Shropshire Star

South West Water owner hands boss 58% pay hike despite pollution surge

Pennon’s annual report revealed that chief executive Susan Davy’s total pay jumped to £860,000 in 2023-24 from £543,000 the previous year.

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Pennon hands out bottled water to Brixham residents

Under-fire water group Pennon has revealed its chief executive saw her pay package jump 58% after picking up a £298,000 shares bonus despite seeing pollution incidents nearly double at South West Water last year.

Pennon’s annual report revealed that chief executive Susan Davy’s total pay jumped to £860,000 in 2023-24 from £543,000 the previous year.

It said she had foregone an annual bonus which would have been worth £237,000 in cash and shares, but still picked up the long-term performance award, which must be held for two years and reinvested in Pennon stock.

The pay details come as the group also revealed in the report that pollution incidents at South West Water soared by 80% to 194 in 2023.

South West Water has also been at the centre of a water contamination crisis in Devon, which is still ongoing nearly a month after it was first detected.

Around 17,000 households in the Brixham area of Devon were last month told by the firm to boil their drinking water after a parasite outbreak in their supply.

The group is paying out around £3.5 million in compensation to affected customers.

A spokesman for Pennon said: “We understand the strength of feeling from our customers and the public around the issues facing the water sector.

“For the second year running, our chief executive, alongside other members of our executive leadership team, have therefore made the personal decision to decline annual bonus for the previous financial year.”

Pennon also said on Monday that one of Deloitte’s former top bosses, David Sproul, was appointed to become its incoming chairman.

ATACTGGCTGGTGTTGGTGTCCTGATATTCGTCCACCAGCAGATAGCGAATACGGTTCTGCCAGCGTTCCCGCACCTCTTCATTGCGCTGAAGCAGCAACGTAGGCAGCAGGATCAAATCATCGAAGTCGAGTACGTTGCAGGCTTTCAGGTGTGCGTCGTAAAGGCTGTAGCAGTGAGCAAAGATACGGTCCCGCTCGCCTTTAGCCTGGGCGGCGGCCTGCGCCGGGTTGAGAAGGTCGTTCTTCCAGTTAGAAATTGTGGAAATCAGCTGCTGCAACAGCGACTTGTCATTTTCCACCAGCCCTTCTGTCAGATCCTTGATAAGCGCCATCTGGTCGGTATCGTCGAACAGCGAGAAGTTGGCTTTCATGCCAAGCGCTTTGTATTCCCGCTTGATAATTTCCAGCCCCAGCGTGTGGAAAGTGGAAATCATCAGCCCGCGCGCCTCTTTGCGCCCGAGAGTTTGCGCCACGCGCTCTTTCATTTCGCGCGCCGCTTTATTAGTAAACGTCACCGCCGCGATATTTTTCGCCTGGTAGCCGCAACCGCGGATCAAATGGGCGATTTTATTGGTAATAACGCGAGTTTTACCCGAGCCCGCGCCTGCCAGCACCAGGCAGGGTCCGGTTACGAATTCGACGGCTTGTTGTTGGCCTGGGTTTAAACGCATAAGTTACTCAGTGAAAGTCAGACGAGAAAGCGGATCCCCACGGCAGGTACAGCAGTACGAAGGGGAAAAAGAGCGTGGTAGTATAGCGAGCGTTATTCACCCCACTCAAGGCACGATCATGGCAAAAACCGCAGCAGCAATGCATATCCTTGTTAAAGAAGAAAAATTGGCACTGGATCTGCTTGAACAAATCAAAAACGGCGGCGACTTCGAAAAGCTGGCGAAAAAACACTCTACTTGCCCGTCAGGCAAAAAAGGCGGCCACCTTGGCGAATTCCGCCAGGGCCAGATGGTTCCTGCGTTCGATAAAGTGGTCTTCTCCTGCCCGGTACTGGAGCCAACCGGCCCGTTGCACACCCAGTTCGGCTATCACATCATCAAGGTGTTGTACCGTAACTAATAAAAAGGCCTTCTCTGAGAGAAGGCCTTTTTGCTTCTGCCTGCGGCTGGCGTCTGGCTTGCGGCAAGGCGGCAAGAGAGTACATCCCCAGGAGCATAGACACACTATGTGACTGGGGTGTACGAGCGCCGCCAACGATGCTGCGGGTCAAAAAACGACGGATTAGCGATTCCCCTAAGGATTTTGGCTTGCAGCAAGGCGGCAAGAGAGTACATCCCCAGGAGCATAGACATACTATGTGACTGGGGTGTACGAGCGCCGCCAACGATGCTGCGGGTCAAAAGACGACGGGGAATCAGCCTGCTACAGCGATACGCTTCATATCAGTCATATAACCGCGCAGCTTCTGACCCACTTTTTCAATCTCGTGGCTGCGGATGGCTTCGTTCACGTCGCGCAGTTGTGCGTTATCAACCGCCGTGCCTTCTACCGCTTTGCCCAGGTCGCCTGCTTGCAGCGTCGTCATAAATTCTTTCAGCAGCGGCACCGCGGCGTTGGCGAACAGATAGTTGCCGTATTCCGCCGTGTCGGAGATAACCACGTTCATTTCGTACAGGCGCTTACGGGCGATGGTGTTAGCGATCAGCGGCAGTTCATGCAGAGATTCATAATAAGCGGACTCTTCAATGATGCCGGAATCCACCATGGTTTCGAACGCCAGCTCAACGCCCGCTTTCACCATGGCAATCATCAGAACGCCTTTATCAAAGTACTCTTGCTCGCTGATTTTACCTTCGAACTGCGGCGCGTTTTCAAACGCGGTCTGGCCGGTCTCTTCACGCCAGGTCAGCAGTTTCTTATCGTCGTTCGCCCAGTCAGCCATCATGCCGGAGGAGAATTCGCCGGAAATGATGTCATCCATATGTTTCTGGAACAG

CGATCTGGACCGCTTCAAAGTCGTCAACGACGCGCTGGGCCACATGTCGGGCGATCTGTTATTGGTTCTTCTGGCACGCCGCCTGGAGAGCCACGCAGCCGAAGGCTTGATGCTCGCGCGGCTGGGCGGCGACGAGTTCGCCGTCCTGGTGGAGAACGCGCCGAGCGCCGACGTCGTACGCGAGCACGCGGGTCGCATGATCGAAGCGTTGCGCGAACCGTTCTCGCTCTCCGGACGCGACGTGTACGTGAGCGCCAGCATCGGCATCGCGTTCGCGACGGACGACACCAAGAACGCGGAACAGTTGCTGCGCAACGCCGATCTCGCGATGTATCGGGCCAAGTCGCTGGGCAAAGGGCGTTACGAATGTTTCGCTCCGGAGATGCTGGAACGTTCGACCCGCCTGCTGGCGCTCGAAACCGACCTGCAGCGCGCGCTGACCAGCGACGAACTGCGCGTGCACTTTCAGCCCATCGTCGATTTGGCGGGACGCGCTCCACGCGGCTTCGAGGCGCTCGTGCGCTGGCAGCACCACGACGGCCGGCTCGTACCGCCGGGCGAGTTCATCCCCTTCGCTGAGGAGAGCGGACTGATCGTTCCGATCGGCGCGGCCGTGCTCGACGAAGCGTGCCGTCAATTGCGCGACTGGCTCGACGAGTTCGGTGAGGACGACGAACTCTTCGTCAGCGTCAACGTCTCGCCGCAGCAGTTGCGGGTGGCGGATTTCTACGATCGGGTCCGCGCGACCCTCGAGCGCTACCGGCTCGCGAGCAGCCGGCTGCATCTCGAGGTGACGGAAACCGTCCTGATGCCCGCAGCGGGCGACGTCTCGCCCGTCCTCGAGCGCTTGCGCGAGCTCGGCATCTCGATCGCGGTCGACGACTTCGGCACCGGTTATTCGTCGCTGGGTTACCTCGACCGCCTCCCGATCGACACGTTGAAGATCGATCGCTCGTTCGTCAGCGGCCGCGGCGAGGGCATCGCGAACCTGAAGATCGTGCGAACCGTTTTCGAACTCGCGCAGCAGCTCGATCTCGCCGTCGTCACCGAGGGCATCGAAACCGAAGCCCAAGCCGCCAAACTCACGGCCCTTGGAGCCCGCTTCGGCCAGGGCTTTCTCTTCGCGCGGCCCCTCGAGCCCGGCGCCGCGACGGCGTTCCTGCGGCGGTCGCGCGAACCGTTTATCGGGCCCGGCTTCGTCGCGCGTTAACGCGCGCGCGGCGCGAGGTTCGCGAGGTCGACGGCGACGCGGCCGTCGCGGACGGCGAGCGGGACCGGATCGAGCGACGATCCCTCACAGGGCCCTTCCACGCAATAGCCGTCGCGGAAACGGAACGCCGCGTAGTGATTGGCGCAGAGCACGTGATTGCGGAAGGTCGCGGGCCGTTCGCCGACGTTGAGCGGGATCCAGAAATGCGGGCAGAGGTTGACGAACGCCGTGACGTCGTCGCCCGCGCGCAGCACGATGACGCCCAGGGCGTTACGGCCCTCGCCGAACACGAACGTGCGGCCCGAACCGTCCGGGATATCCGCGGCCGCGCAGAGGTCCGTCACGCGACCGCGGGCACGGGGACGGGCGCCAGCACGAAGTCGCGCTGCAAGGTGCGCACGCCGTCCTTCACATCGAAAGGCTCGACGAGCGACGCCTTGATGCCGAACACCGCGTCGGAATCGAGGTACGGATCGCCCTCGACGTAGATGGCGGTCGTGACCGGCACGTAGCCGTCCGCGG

Mr Sproul, who was previously global deputy chief executive at Deloitte and is currently chairman of Starling Bank, will replace Gill Rider at the firm’s annual general meeting on July 24.

Pennon’s report showed that Ms Davy saw her base annual salary rise to £492,000 in April last year from £475,000 in 2022-23 and it was hiked again by 4% to £511,290 in April this year.

The firm has faced heavy criticism over its environmental performance, as has the wider sector as a whole.

South West Water admitted it has “more to do” to tackle sewage spills and pollution incidents, although it also said extreme wet weather was partly to blame, saying 2023 was the fifth wettest on record.

It said in its annual report: “We know there is more to do and we continue to target a further step change in performance.”

The group recently courted controversy after revealing in May that it increased its full-year dividend payout to investors by 3.8%, despite reducing it by £2.4 million after it was handed a record fine for sewage spills at South West Water last year.

Pennon’s annual results last month showed that underlying operating profits lifted 8.6% to £166.3 million in the year to March 31.

On a statutory basis, pre-tax losses widened to £9.1 million for the year to March 31 from £8.5 million the previous year as it faced a jump in debt costs.

The group – which also owns Bristol Water and recently bought SES Water – saw its debt pile swell to £3.5 billion as of the end of March, up from £3 billion a year earlier.

Gary Carter, national officer of the GMB trade union, accused Pennon of “scandalous behaviour” in increasing Ms Davy’s pay package.

He said: “Does South West Water have no shame?

“Last month increased dividends, now bigger payouts for fat cat bosses.

“This scandalous behaviour has to end – it’s time Ofwat stopped water companies paying big bonuses and paying out huge dividends for such poor performances.”

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